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State Higher Ed Merger

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Students at graduation ceremony.  (Photo by Christopher Furlong/Getty Images)

Students at graduation ceremony. (Photo by Christopher Furlong/Getty Images)

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HARTFORD, Conn. (AP) _ Students whose Connecticut public colleges and universities are coming under new management need not worry that the reorganization will directly affect them this fall, according to the system’s new leader.

Michael Meotti, the interim president of the new Connecticut Board of Regents for Higher Education, says work to consolidate the governing boards of four state universities and 12 community colleges is under way and will continue over the next several months.
No appointments have been made yet to that new 19-member board, but the old boards remain in place through December on a transitional basis to govern the community colleges and Eastern, Western, Central and Southern Connecticut state universities.
Almost 95,000 students attend the schools. The online Charter Oak State College will also be governed by the new regents.

Meotti said the colleges and universities are trying to absorb millions in budget cuts _ as is the University of Connecticut, which is not part of the reorganization _ and that’s sure to affect students and staff. However, he said, they shouldn’t see any differences in the short term due to the management consolidation.

“There will always be change and since campuses are places that prepare people for the future and careers in a changing world, campuses become places of lots of change. But the reorganization itself is not going to make any difference tomorrow, the day after or the week after,” Meotti said.

Gov. Dannel P. Malloy and top legislators successfully pushed the General Assembly in its recent legislative session to approve the higher education management consolidation, saying it will save millions of dollars in the long run.

They say it will also make Connecticut’s higher education system more efficient and able to respond more quickly to business and academic trends with new degree programs and student services.

The new law that went into effect July 1 eliminates the Department of Higher Education and merges management of the Connecticut State University system with the community colleges and Charter Oak.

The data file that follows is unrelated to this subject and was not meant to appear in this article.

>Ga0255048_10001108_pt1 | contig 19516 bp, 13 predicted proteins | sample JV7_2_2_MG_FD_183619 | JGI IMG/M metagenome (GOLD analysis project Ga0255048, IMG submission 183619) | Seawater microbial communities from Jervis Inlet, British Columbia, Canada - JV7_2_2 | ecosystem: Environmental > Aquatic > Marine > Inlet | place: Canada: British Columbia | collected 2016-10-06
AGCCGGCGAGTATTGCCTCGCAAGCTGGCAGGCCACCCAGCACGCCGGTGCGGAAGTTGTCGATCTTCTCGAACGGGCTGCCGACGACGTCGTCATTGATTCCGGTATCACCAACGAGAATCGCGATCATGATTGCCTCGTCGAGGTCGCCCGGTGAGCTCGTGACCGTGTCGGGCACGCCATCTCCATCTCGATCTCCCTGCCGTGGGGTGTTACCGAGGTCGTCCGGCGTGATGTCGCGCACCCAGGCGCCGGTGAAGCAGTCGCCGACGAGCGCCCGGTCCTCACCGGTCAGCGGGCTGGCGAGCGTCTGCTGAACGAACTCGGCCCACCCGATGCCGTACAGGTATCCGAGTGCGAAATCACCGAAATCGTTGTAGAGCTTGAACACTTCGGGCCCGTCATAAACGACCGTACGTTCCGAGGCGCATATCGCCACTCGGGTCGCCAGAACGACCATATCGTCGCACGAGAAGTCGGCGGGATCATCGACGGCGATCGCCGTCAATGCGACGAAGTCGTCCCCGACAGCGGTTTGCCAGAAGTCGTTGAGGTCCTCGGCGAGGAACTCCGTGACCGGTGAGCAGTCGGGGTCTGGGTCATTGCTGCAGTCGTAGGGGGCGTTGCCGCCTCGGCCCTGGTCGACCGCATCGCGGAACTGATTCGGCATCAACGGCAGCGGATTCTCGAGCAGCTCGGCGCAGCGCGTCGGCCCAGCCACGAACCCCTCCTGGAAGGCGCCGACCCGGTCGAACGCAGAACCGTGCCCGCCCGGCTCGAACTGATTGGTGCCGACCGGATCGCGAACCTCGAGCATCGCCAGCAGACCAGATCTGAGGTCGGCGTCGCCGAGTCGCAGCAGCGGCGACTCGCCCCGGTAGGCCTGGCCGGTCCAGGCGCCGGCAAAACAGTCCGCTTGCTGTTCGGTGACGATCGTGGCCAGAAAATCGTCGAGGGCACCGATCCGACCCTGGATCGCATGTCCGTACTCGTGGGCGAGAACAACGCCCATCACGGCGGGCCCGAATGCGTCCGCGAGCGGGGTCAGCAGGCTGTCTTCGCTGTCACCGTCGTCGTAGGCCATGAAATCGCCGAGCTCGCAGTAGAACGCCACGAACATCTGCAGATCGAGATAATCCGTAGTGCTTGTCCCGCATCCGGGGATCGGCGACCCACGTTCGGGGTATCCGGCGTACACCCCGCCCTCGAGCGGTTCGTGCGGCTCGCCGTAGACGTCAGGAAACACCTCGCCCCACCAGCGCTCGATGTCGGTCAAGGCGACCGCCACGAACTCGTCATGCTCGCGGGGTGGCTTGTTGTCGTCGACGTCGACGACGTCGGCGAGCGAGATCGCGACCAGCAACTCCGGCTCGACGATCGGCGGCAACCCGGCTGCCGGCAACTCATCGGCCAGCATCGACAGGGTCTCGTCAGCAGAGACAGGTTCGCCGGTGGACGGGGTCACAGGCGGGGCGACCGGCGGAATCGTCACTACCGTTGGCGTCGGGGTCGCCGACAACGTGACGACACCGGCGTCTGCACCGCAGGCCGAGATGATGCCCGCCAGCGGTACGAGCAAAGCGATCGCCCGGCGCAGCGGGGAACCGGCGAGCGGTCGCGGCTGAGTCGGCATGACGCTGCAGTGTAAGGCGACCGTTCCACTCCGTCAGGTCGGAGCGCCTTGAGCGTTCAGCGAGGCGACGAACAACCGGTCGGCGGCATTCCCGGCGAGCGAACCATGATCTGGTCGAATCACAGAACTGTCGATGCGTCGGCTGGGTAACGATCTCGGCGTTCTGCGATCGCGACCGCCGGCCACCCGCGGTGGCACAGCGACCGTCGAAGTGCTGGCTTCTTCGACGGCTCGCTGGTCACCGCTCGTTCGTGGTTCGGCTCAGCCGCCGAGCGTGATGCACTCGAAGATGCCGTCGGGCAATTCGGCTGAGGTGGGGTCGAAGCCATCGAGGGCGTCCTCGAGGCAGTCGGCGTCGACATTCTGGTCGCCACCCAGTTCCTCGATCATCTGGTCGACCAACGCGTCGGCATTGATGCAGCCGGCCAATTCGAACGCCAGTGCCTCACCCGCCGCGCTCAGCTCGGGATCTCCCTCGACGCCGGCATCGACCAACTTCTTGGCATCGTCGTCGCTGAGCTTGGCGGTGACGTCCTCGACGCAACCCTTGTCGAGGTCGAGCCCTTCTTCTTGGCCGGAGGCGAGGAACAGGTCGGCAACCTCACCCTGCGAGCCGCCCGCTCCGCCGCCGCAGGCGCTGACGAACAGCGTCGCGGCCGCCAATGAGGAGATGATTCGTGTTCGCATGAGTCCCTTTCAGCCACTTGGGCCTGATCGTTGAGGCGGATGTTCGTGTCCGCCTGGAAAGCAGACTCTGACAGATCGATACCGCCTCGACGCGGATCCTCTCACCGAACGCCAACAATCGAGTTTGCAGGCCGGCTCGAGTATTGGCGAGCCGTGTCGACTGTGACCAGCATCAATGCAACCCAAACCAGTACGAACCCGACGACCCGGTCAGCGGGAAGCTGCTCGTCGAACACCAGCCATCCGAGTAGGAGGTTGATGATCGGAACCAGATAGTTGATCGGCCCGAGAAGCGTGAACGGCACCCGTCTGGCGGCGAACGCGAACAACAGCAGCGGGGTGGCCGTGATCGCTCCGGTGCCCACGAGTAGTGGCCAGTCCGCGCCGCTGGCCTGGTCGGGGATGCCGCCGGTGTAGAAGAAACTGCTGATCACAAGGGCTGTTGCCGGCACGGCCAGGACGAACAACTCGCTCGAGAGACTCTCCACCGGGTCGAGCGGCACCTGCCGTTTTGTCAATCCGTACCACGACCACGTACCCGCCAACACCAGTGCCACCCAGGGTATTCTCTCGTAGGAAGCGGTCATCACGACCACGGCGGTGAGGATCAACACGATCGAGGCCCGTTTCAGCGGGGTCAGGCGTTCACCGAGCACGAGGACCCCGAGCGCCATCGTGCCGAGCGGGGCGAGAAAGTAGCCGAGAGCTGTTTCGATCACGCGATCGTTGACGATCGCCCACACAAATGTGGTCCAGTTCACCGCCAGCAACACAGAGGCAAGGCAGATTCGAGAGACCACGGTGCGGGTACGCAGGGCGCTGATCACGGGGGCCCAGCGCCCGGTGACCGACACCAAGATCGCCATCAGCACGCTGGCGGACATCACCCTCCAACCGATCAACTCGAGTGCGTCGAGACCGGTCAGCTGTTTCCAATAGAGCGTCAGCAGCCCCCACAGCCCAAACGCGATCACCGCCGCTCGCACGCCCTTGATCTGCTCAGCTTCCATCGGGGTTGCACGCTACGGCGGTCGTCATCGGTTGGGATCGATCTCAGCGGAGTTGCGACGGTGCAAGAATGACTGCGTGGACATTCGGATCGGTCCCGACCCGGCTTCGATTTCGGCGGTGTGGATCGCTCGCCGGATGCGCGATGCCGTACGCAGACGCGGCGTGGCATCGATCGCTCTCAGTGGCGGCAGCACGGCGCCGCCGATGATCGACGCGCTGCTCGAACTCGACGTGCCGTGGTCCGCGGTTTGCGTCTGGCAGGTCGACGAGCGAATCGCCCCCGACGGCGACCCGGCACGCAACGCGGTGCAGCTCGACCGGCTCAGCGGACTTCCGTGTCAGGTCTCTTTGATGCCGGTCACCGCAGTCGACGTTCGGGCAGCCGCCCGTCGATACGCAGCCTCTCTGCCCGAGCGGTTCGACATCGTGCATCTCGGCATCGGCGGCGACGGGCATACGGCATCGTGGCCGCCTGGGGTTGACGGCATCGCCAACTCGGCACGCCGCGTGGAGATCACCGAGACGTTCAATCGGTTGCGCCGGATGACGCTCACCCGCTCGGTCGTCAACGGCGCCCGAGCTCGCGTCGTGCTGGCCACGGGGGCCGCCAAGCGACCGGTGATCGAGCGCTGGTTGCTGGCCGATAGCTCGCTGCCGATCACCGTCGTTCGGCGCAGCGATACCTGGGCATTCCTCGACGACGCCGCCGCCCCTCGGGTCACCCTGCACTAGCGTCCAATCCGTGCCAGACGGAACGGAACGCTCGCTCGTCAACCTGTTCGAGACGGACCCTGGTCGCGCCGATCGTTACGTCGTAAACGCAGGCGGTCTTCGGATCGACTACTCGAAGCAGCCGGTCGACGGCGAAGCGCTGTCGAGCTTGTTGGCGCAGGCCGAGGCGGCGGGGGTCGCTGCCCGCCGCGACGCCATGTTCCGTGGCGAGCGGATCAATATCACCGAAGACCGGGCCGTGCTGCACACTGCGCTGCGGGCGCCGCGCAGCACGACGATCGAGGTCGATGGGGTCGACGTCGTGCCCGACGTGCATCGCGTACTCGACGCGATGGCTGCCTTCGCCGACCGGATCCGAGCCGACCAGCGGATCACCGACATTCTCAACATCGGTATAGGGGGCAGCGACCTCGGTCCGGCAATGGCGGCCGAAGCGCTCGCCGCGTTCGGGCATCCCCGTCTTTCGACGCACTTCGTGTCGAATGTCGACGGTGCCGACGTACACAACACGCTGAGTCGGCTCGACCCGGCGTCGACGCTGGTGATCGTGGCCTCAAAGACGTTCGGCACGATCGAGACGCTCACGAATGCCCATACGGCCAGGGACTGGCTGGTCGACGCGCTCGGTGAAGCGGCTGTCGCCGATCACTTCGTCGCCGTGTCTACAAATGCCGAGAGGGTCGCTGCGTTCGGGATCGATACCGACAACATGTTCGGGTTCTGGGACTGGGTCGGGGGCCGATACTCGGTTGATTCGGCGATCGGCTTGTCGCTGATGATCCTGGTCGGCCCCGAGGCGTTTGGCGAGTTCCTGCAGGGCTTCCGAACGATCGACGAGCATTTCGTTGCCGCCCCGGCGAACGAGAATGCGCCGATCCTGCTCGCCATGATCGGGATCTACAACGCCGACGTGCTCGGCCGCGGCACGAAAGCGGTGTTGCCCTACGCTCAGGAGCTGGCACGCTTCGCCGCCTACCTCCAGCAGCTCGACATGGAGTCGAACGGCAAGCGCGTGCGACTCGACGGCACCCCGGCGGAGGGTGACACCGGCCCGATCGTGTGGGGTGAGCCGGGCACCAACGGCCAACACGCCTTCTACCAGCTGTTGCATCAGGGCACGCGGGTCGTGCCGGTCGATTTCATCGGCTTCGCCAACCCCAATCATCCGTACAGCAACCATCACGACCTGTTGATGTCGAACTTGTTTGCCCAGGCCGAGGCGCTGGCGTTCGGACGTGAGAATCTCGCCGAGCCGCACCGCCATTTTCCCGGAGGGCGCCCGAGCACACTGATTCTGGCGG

The old boards are still holding their meetings and making the decisions that dictate the day-to-day operations on the campuses, but the Board of Regents will have the authority to later overturn any decisions it thinks aren’t practical or possible under the reorganization.

“Our goal is to be able to work out this transition period in a way that there’s no reason to have the Board of Regents overturn anything,” Meotti said.

The reorganization hasn’t been without controversy, though. Connecticut community college students and leaders, in particular, have said they worry those institutions might play second fiddle to the four-year schools because their missions are so different and unique.

“That is our major concern, to make sure it does not negatively affect the student experience at community colleges,” said Mary Anne Cox, assistant chancellor of the Connecticut Community College System.

For now, though, their most immediate concern is the same one shared by other Connecticut public universities: how to absorb the impending budget cuts, whether it’s through larger classes, limiting enrollment or cutting offerings.

“As difficult as it is to say, there is no question we will not be able to serve the number of students in the coming year as we did last year,” Cox said.

Meotti said this week he has been talking regularly with the college presidents and other education leaders about details of the transition and budget cuts. He is scheduled to appear Monday before the Connecticut Community Colleges’ board of trustees to offer updates and answer questions, both about the reorganization and budget constraints.

Meotti said that contrary to playing a secondary role under the reorganization, the community colleges are likely to get more of what their students need than ever before because the colleges are linked so closely with other schools.

For instance, recent studies have found that many students in four-year Connecticut public universities are taking classes concurrently at two-year community colleges. That overlap seems to fit the students’ needs, but hasn’t been recognized or fostered as much by education leaders as it should have been, Meotti said.

“We need a focus on understanding the educational pathways from the students’ perspective, not just from an institutional perspective,” he said, adding that under a unified governing board, he believes the community colleges will be less likely to fall into a real or perceived “pecking order” behind the four-year schools.

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